Rickshaw in Japan

Rickshaw in Japan Japan

Here are some interviews we conducted about the rickshaw business.

Rickshaw Work Conditions

First of all, let’s talk about whether rickshaw work is hard. As it turns out, pulling a rickshaw itself is not hard because it is not heavy!
The principle of the lever helps, and the force itself does not require much. Many women do it too!
However, many people find sales hard. If you don’t succeed in sales, you can’t even get customers on board in the first place.

Are there many people doing it part-time?

My sense is that 70 or 80% are part-time workers.
In particular, there are a lot of college students working part-time. After completing the training for new employees, they actually get to pick up customers! However, it is difficult to do it in a short period of time. After all, it takes some time to get used to the idea of selling and giving rides to customers, and above all, it is difficult to find a company that is looking for a short-term position.
If you like to make people smile and talk to them, this is a very enjoyable job.


First of all, there are those who are paid hourly and those who are paid on commission. This varies from company to company and from place to place, but sometimes you can choose which one you want.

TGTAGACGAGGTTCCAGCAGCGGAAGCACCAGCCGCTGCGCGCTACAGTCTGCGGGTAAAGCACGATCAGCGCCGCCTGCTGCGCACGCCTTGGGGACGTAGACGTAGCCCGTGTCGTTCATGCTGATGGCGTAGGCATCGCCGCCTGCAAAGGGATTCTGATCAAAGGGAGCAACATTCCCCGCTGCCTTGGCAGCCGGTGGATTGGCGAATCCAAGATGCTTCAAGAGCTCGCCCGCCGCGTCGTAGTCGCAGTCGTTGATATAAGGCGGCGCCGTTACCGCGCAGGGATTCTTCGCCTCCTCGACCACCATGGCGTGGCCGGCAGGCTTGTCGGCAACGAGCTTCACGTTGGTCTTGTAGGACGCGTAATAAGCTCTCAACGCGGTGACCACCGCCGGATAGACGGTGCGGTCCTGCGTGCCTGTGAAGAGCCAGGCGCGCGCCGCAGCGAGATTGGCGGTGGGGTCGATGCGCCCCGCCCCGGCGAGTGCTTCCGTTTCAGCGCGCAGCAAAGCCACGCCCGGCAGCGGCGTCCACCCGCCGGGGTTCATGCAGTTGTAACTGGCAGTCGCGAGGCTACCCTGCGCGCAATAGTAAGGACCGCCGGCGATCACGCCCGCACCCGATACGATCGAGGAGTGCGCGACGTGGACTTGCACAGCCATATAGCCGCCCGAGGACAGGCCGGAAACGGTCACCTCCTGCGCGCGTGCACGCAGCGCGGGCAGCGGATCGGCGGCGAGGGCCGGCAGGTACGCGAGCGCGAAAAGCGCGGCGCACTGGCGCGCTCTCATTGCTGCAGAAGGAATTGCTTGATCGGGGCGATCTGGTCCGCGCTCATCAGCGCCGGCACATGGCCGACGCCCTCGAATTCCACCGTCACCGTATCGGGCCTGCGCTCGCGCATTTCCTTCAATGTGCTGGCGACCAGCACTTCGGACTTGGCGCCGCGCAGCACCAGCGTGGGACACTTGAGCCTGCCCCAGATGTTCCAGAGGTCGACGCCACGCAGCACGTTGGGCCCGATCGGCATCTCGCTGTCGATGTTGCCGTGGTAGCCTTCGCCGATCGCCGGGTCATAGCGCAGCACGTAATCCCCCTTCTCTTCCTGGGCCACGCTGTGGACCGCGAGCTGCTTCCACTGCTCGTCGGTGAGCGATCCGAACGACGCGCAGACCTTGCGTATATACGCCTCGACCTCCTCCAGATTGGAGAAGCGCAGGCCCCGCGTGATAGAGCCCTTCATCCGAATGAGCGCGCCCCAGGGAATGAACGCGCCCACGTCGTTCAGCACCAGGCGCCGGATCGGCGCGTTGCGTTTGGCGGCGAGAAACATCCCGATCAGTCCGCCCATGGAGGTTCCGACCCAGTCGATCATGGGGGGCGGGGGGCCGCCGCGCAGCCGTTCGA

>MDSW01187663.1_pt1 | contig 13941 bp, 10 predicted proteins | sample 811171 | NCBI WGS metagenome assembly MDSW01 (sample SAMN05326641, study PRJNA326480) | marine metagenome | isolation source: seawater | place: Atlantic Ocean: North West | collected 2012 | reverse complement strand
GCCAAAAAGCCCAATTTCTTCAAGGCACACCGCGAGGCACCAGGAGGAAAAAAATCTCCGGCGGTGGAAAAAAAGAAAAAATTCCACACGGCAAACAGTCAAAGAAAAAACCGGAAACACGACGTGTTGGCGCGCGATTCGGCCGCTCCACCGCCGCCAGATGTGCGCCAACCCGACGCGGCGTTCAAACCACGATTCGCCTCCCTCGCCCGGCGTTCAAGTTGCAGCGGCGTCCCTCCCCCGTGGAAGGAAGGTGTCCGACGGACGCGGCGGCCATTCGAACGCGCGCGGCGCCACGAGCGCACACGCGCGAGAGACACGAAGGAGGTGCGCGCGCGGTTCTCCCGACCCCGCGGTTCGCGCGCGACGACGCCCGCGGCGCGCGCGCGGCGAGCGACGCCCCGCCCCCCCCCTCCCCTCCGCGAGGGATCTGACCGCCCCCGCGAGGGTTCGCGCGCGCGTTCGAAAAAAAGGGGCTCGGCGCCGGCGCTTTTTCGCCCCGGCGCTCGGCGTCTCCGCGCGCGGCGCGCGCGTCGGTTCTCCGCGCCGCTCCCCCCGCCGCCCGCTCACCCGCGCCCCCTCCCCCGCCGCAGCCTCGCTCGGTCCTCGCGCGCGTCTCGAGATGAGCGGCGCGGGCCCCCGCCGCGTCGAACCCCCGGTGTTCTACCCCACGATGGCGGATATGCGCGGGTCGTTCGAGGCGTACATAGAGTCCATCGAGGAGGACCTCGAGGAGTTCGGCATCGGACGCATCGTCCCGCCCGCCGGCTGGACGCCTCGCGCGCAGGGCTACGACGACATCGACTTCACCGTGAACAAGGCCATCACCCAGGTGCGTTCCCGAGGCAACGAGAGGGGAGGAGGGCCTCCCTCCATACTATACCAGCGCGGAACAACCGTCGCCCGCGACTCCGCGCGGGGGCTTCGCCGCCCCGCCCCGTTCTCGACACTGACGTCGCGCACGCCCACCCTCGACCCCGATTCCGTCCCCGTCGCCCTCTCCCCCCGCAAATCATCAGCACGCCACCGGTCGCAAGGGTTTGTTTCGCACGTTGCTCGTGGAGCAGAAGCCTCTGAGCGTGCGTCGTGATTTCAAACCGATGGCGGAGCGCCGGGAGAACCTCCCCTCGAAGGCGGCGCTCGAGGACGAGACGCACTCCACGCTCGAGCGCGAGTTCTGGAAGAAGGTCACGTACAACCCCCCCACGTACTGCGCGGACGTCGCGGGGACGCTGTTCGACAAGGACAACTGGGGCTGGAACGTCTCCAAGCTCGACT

If you pay by the hour, it is often around 1,200 yen, but most people do it on a commission basis.
This is because commission is more rewarding and honestly, you can make more money.
The percentage of commission varies from company to company, but it is often 50% of sales.
Some people sell 100,000 yen a day and take home 50,000 yen, so there is no doubt that rickshaw work is a profitable job.

Differences between Asakusa, Kyoto

There are also rickshaws in Kawagoe, Kamakura, and Otaru. However, we will focus on Asakusa and Kyoto.
Prices are not much different. The famous Ebisuya rickshaws in both Kyoto and Asakusa charge 9,000 yen for 30 minutes for two people and 17,500 yen for one hour.
The only difference is the business style. Asakusa is saturated with rickshaw companies, and there is a lot of competition for customers.
Each course has its own unique history, scenery, and smells, so there is no recommendation as to which one you should take, but if you are looking for a part-time job, Kyoto may be a better environment with fewer rivals!